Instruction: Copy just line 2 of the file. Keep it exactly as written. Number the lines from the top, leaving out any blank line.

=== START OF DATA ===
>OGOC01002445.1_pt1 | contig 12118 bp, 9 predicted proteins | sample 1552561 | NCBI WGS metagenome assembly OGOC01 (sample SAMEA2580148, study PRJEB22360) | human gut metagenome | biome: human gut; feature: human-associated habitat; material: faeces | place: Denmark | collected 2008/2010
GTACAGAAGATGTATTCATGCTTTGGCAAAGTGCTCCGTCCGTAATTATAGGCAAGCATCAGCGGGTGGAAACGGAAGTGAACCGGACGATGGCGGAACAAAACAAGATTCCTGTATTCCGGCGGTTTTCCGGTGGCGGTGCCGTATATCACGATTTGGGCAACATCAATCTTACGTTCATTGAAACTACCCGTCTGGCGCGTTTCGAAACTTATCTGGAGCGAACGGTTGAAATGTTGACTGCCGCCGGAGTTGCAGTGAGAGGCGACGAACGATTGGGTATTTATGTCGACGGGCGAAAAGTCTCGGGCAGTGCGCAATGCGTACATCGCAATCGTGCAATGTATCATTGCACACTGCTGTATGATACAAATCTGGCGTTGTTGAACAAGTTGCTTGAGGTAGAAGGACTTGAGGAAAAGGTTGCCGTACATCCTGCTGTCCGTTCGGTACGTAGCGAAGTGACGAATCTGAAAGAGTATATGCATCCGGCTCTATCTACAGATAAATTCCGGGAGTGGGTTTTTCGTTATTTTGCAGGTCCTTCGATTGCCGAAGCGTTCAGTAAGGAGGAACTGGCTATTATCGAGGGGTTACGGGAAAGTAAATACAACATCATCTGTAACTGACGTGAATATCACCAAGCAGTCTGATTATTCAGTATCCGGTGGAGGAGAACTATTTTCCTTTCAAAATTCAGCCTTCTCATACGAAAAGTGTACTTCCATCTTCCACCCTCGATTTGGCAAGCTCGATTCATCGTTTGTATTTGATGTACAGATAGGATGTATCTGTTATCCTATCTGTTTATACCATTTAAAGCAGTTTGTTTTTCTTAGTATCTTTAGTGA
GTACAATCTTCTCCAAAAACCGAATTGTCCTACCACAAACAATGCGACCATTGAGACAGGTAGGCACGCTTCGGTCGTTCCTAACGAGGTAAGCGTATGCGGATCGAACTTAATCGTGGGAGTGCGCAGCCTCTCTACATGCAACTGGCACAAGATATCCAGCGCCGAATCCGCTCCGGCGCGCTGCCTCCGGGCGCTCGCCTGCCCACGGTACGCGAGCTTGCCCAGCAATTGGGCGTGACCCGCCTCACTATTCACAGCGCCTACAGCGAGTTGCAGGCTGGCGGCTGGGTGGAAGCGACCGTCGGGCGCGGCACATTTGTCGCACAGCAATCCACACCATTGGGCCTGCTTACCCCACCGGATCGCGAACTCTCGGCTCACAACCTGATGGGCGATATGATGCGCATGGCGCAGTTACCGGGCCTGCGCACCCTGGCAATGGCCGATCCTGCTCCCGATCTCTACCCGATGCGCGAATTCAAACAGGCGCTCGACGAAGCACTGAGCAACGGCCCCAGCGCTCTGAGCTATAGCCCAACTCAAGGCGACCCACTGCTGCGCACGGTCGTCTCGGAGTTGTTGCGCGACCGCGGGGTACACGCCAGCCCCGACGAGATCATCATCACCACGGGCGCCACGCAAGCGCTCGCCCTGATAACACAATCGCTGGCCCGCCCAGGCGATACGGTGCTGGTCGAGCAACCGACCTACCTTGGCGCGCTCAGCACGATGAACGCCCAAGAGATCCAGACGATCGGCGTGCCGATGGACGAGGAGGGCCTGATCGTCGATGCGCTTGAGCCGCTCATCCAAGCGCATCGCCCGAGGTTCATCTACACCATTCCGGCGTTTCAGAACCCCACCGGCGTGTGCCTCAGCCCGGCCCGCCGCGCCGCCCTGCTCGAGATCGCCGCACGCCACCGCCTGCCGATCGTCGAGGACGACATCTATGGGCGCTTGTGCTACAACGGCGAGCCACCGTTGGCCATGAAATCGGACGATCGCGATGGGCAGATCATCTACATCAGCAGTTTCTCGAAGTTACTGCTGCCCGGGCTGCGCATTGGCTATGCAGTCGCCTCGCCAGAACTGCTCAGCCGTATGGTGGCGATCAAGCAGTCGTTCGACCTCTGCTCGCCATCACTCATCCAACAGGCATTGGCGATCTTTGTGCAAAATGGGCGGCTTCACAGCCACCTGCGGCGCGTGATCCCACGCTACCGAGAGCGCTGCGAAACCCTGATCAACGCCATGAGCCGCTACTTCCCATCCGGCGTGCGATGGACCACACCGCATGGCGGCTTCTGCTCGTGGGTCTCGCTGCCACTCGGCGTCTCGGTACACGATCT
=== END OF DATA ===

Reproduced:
GTACAGAAGATGTATTCATGCTTTGGCAAAGTGCTCCGTCCGTAATTATAGGCAAGCATCAGCGGGTGGAAACGGAAGTGAACCGGACGATGGCGGAACAAAACAAGATTCCTGTATTCCGGCGGTTTTCCGGTGGCGGTGCCGTATATCACGATTTGGGCAACATCAATCTTACGTTCATTGAAACTACCCGTCTGGCGCGTTTCGAAACTTATCTGGAGCGAACGGTTGAAATGTTGACTGCCGCCGGAGTTGCAGTGAGAGGCGACGAACGATTGGGTATTTATGTCGACGGGCGAAAAGTCTCGGGCAGTGCGCAATGCGTACATCGCAATCGTGCAATGTATCATTGCACACTGCTGTATGATACAAATCTGGCGTTGTTGAACAAGTTGCTTGAGGTAGAAGGACTTGAGGAAAAGGTTGCCGTACATCCTGCTGTCCGTTCGGTACGTAGCGAAGTGACGAATCTGAAAGAGTATATGCATCCGGCTCTATCTACAGATAAATTCCGGGAGTGGGTTTTTCGTTATTTTGCAGGTCCTTCGATTGCCGAAGCGTTCAGTAAGGAGGAACTGGCTATTATCGAGGGGTTACGGGAAAGTAAATACAACATCATCTGTAACTGACGTGAATATCACCAAGCAGTCTGATTATTCAGTATCCGGTGGAGGAGAACTATTTTCCTTTCAAAATTCAGCCTTCTCATACGAAAAGTGTACTTCCATCTTCCACCCTCGATTTGGCAAGCTCGATTCATCGTTTGTATTTGATGTACAGATAGGATGTATCTGTTATCCTATCTGTTTATACCATTTAAAGCAGTTTGTTTTTCTTAGTATCTTTAGTGA